Retired GPs asked to join under-sixes scheme as it faces court challenge
Retired family doctors are being asked to join the scheme offering free GP visits to children under six.
Contracts have also been sent to GPs who do not have formal garda clearance to treat children and who exclusively treat patients with drug addiction problems.
The move comes amid ongoing resistance from hundreds of GPs to signing up to the July 1 scheme. Some GPs have described it as "morally wrong".
A High Court action challenging the under-sixes contract is due to be lodged today by the National Association of General Practitioners (NAGP).
The legal test relates to the rule that GPs with existing patients under six who have a medical card or GP card will lose these contracts if they do not sign up to the free visits scheme by next week.
A spokesperson for the Health Service Executive (HSE) said it could not provide figures for how many doctors had signed up so far.
However, she confirmed that in addition to doctors with existing medical card patients, the HSE had written to GPs who had other health sector contracts. It is understood these would include contracts to treat drug abusers.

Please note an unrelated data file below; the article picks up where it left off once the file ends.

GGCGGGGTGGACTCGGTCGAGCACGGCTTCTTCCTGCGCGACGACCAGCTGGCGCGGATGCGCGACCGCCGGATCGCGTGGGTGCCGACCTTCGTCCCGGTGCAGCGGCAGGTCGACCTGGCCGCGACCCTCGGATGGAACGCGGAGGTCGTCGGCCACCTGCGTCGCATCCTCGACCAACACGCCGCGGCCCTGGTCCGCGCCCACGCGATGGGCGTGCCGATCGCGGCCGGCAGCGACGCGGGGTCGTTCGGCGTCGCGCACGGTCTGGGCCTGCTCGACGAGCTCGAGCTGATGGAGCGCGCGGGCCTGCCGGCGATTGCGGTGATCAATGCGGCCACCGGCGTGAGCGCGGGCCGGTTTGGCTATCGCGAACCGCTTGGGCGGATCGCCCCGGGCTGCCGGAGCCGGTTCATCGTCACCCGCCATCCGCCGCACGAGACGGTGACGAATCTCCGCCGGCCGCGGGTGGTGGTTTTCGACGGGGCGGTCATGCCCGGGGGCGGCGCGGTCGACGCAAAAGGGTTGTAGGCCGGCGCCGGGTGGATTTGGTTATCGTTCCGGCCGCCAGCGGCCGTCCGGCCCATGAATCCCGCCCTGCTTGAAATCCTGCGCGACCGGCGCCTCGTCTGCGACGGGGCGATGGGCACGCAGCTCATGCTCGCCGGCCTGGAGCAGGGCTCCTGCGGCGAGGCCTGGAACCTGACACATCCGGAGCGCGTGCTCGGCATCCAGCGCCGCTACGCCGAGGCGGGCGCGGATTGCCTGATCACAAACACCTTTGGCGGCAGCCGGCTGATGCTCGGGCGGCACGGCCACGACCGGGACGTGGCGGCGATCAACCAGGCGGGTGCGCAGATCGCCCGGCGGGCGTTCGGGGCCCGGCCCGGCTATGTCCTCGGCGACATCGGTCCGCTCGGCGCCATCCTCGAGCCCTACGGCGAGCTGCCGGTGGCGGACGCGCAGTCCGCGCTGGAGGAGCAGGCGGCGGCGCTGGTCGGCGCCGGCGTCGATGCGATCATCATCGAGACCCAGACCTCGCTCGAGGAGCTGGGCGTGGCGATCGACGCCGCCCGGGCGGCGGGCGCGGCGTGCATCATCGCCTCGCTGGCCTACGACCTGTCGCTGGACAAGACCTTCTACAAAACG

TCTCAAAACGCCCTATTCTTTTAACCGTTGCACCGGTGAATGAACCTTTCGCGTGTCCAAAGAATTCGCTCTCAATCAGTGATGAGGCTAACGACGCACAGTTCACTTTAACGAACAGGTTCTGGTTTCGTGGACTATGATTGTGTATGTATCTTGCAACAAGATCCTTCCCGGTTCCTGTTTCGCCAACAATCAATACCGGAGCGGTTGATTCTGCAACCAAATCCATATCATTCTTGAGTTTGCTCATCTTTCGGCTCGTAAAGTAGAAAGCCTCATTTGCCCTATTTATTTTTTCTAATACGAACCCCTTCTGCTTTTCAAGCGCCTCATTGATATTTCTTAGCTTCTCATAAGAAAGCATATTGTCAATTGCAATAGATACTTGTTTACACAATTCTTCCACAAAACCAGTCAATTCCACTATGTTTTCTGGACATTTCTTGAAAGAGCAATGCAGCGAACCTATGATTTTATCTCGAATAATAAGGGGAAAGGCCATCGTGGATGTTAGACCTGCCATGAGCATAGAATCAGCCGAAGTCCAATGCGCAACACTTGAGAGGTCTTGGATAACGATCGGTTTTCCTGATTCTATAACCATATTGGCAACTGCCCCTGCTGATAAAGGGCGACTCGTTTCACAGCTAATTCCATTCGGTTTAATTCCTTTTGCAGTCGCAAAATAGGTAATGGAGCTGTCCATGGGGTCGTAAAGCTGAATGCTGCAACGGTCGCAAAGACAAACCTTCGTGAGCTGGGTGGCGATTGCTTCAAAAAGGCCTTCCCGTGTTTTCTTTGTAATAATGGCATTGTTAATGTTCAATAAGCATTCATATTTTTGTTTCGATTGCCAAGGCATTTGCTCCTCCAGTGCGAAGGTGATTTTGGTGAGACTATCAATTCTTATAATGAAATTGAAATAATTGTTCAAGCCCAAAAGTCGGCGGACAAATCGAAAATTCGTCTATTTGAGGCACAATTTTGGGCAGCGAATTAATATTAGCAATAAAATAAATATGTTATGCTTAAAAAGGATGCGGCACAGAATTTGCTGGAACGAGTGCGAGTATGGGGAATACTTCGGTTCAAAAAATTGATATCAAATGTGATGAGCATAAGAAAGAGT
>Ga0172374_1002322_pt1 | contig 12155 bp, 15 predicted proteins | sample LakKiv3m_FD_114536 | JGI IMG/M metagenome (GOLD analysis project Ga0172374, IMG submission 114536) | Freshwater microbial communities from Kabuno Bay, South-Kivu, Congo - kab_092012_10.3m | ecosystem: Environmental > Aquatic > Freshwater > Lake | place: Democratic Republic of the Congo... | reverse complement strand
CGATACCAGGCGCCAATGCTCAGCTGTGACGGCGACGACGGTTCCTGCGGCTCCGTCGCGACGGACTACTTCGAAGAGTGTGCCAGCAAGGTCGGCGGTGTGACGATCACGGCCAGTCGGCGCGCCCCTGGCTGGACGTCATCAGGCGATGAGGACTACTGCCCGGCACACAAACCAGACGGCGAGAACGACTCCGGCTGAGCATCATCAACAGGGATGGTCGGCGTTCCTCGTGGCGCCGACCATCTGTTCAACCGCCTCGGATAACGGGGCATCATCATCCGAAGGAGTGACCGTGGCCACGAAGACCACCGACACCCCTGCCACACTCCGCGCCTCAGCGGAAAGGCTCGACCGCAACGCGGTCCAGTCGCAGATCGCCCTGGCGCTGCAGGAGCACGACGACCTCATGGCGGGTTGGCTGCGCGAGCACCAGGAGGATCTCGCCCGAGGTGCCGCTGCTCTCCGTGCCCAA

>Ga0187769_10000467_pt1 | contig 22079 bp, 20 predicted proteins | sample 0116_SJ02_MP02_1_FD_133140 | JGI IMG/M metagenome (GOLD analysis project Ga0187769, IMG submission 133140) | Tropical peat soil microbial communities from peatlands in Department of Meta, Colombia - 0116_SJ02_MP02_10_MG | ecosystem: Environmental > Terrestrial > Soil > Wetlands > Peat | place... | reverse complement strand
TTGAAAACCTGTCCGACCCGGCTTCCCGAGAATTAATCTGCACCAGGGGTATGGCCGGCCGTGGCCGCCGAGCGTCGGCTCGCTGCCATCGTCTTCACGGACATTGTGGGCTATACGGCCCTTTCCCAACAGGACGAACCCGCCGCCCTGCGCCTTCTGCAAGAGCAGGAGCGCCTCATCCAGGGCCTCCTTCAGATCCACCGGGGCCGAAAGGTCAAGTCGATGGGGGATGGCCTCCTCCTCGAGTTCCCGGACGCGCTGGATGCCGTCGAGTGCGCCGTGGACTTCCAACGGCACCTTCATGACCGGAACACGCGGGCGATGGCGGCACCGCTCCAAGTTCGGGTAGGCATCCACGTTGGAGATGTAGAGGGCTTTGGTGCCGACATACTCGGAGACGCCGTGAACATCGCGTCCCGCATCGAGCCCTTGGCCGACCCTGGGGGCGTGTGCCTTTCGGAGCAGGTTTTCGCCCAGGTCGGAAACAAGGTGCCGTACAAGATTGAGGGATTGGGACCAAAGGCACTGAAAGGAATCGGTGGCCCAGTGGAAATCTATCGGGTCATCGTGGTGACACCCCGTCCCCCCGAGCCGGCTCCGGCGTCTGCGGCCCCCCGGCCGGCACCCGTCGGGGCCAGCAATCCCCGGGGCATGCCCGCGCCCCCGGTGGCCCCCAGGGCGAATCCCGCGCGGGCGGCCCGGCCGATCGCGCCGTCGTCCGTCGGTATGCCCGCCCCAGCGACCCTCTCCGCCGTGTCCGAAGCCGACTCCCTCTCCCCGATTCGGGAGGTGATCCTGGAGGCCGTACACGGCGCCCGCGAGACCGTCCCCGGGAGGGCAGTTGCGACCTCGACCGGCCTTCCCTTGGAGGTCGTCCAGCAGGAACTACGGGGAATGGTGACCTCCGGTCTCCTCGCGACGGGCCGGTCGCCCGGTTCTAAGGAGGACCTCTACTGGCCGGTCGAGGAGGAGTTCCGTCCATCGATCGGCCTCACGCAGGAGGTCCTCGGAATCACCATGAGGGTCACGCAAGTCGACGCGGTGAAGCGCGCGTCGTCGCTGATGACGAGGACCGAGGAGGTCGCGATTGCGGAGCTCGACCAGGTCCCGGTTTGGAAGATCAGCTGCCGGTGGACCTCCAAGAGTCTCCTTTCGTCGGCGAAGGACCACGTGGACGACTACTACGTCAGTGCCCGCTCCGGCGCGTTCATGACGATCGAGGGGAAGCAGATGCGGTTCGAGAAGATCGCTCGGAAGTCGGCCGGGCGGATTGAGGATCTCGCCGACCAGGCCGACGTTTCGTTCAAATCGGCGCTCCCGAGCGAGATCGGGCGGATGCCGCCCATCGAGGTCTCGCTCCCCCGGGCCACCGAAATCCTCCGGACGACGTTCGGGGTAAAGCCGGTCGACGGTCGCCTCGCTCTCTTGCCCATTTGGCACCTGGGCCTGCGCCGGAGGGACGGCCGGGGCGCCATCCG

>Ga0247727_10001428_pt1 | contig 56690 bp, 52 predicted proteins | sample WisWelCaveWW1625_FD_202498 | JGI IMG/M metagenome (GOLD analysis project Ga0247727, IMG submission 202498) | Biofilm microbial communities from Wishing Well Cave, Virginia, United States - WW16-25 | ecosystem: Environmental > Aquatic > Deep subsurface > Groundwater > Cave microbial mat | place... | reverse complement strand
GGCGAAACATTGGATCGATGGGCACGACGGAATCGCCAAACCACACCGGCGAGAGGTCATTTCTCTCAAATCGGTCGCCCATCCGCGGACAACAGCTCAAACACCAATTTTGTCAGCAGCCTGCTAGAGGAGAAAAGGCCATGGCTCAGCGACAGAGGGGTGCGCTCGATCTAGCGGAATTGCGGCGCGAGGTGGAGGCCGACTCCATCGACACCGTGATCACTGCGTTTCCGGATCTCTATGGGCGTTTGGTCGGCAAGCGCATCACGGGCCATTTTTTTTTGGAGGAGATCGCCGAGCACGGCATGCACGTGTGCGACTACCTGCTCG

A small number of doctors who have retired from the medical card scheme have been written to as they are still on the medical register. It is a matter for each individual GP to decide whether to take up the contract.
Meanwhile, Dr Andrew Mannion of the Donegal Medical Centre said all GPs in Donegal town were signing the contracts "under duress".
He said: "We feel compelled to sign the new contract as the HSE has threatened that if we do not, they will remove all our existing under-six medical card patients from our practices and assign them to a practice that has signed the new contract."
The doctors argue that this would lead to "untold hardship and uncertainty for our patients", who may have to travel a considerable distance to see a GP.
"It would lead to breakdown of the doctor-patient relationship that we have and break the continuity of care that we have traditionally provided as GPs," Dr Mannion said.
"We believe that the new contract is morally wrong. We believe that scarce resources should be provided to patients with the greatest medical and financial needs.
"We believe for example that none of our patients would like to see a healthy under-six child receive a medical card whilst a chronically ill eight-year-old does not."
He added that they want the Government to focus on helping the most vulnerable children.